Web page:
On Thursday, White House Council of Economic Advisers Chair Cecilia Rouse stated that the Strategic Petroleum Reserve (SPR) was designed for emergencies. Therefore, it is irresponsible for Congressional Republicans to limit President Joe Biden’s powers to release oil from the reserves.
She said this during an interview, noting that the energy department is required to do a release.
“What the Republicans are doing is, they want to block them from making that release. There’s maintenance that’s happening on the [SPR]. But we need to keep it as a valuable resource, not only to address gasoline prices but to address an emergency,” Rouse said in her interview.
Rouse added that the original design of the SPR is to cater to gasoline inadequacies that may occur in some parts of the country. She said the President should have unhindered access to the SPR’s availability and should be able to utilize it when the need arises.
“The Republicans have been irresponsible in trying to prohibit the Department of Energy from using the [SPR] and the president from using the [SPR] as the valuable resource it is to protect this valuable resource that we know we need, which is to keep gasoline on the market,” she further said in her statement.
The Republicans dominated the house on Thursday, voting resoundingly to stop oil release from the country’s emergency reserves from going to China.
The legislation prohibits oil sales from the Strategic Petroleum Reserve (SPR) to entities under the control, ownership or influence of the Chinese Communist Party. The only clause to the legislation includes that this could be done if the oil is not exported to China.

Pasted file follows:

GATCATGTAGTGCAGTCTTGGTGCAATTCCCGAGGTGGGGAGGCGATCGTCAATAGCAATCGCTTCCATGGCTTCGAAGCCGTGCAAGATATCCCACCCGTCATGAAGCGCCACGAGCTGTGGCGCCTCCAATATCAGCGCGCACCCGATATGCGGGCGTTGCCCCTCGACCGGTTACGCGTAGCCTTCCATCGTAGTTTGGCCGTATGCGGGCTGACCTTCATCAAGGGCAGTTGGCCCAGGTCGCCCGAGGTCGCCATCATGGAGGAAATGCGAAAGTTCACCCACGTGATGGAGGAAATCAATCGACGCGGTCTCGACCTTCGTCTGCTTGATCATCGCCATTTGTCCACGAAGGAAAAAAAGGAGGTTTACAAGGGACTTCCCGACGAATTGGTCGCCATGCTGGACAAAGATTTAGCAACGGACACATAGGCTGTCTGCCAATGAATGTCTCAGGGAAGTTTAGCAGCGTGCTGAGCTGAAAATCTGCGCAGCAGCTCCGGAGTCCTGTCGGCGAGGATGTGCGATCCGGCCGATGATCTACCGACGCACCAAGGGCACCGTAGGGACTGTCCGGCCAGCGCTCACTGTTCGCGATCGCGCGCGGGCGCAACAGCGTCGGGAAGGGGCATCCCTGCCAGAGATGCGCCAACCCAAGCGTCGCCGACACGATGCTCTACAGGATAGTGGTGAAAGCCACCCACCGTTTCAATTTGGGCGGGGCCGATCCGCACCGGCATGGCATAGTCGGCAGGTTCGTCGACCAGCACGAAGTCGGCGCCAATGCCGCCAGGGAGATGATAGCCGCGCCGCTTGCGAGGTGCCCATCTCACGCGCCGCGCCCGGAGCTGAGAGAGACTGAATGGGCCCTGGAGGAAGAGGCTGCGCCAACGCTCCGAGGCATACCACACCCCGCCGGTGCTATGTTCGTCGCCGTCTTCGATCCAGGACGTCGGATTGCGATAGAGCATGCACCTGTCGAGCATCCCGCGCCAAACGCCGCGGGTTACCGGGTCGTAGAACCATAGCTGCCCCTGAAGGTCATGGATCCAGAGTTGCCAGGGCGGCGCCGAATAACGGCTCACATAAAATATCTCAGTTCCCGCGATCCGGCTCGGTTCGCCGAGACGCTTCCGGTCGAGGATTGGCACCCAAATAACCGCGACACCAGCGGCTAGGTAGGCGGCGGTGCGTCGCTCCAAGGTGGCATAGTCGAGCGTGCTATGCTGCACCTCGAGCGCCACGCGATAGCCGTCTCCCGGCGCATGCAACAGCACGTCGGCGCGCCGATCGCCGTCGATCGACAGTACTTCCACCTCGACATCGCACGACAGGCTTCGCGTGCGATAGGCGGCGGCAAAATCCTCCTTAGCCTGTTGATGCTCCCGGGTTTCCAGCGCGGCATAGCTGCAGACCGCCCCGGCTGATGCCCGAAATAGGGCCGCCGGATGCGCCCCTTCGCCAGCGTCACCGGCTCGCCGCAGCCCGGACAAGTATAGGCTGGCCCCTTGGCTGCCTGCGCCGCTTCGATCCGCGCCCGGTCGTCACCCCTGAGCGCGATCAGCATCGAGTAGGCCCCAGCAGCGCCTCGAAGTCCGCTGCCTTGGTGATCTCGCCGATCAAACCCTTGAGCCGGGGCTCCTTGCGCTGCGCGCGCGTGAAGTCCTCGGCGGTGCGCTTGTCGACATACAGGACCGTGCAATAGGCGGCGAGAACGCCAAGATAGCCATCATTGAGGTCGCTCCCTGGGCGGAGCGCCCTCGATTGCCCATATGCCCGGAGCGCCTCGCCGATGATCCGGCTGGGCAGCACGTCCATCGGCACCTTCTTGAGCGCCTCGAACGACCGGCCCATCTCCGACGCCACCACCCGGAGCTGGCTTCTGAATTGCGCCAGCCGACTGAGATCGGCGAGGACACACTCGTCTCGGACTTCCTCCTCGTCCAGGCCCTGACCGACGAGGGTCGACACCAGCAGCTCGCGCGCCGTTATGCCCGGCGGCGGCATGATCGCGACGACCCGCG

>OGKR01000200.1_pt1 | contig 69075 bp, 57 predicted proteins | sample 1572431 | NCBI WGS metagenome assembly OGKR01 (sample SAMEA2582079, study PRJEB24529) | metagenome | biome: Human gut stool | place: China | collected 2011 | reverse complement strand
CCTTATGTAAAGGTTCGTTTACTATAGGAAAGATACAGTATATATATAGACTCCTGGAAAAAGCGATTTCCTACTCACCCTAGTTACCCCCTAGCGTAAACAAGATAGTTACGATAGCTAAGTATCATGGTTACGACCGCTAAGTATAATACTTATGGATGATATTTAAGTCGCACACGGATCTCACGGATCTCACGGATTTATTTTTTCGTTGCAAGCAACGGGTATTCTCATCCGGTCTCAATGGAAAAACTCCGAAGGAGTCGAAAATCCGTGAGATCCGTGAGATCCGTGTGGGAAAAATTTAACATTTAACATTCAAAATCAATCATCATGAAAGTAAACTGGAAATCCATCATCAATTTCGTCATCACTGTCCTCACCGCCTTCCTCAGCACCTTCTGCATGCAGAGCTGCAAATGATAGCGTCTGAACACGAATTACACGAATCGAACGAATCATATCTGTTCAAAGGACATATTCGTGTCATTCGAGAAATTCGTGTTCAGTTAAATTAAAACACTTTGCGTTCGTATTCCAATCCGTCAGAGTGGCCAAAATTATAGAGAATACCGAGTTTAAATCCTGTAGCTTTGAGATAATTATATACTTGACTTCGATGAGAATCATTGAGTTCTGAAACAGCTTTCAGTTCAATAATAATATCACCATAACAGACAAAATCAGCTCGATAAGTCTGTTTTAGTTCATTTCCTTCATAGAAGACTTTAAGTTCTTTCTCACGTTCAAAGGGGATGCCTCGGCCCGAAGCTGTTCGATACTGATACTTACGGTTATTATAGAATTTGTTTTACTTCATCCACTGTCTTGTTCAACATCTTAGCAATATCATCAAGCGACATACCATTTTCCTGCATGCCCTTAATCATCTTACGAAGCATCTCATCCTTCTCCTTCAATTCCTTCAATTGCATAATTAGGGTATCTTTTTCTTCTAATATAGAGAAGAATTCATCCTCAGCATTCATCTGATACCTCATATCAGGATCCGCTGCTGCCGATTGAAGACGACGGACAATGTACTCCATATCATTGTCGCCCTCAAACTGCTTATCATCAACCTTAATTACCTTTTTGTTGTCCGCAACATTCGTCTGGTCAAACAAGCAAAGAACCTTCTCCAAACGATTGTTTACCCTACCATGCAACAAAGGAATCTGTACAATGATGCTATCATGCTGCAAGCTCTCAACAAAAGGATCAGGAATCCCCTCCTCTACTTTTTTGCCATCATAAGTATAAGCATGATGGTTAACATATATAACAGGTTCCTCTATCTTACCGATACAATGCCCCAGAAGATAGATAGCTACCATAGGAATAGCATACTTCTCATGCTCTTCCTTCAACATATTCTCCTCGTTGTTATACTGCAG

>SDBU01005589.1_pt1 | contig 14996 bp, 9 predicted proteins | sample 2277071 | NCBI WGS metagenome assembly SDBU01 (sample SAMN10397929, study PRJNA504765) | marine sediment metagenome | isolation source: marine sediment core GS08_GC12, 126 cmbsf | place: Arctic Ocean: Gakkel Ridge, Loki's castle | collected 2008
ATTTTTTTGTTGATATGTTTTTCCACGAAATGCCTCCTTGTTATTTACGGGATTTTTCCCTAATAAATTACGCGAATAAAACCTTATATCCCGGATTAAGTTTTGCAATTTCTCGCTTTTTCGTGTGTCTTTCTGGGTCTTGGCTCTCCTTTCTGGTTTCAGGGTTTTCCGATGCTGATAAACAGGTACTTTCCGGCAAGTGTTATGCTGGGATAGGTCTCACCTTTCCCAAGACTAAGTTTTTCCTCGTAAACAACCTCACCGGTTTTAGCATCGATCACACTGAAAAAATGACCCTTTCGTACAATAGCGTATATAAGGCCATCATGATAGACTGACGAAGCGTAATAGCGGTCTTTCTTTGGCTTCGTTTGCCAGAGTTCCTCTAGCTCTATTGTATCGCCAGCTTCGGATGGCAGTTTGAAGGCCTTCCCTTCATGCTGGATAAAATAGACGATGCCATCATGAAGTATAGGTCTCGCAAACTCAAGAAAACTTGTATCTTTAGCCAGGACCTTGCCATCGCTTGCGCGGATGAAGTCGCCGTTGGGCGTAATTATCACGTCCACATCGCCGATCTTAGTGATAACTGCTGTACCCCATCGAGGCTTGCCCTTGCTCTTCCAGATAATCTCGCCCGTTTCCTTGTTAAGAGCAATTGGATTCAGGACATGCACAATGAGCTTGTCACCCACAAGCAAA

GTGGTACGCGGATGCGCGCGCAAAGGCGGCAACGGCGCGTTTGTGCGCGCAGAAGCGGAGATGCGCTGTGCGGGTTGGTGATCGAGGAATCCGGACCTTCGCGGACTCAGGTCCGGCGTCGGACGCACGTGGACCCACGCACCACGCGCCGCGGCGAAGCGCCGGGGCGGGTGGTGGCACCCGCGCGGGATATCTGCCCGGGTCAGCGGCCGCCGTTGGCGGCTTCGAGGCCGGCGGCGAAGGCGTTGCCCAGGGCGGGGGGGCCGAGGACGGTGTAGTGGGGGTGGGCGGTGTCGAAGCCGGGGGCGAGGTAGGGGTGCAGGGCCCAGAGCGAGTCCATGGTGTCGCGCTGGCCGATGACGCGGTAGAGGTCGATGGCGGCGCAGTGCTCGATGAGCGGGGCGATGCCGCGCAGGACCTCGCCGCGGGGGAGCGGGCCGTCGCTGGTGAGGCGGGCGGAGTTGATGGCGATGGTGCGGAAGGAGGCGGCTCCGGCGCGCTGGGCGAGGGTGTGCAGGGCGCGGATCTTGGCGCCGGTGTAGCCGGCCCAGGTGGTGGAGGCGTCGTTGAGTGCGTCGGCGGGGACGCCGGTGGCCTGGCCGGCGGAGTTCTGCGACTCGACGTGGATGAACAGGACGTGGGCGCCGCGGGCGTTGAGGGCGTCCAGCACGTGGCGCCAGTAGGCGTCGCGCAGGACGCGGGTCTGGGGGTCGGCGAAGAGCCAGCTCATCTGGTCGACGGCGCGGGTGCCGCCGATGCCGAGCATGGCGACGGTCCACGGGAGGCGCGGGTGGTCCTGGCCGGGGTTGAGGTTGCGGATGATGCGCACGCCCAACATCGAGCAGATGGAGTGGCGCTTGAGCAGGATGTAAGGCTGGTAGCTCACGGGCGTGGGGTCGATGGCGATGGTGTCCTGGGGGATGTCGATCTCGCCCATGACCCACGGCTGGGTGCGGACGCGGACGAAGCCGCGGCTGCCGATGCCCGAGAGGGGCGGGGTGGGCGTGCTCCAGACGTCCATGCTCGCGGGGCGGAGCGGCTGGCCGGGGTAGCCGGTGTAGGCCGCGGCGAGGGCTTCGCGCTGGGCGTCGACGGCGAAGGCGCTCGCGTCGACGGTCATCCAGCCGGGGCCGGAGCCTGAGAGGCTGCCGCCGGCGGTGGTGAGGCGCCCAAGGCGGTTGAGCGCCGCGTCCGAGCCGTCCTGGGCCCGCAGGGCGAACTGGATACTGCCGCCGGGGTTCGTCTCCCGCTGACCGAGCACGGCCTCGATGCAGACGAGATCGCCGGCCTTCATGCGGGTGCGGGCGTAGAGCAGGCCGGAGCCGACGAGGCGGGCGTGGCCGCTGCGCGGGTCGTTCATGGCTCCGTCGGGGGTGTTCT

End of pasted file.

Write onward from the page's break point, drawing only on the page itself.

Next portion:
🚨🚨 More than 100 House Democrats just voted with Republicans to pass a bill banning Biden's sales of America's Strategic Petroleum Reserve to China.
Will Senate Democrats and Biden block this overwhelmingly bipartisan legislation? pic.twitter.com/jYc7BZ6QFt
— Steve Scalise (@SteveScalise) January 12, 2023
The bill passed in a bipartisan 331-97 vote. All 97 “no” votes came from Democrats, but 113 Democrats joined all Republicans who voted to pass the measure.
Republican and Democratic lawmakers have a long history of disagreement on energy policy proposals. Over a decade ago, Republicans proposed a viable solution to the high energy prices by increasing domestic production and lifting restrictions on drilling offshore and in the Arctic National Wildlife Refuge.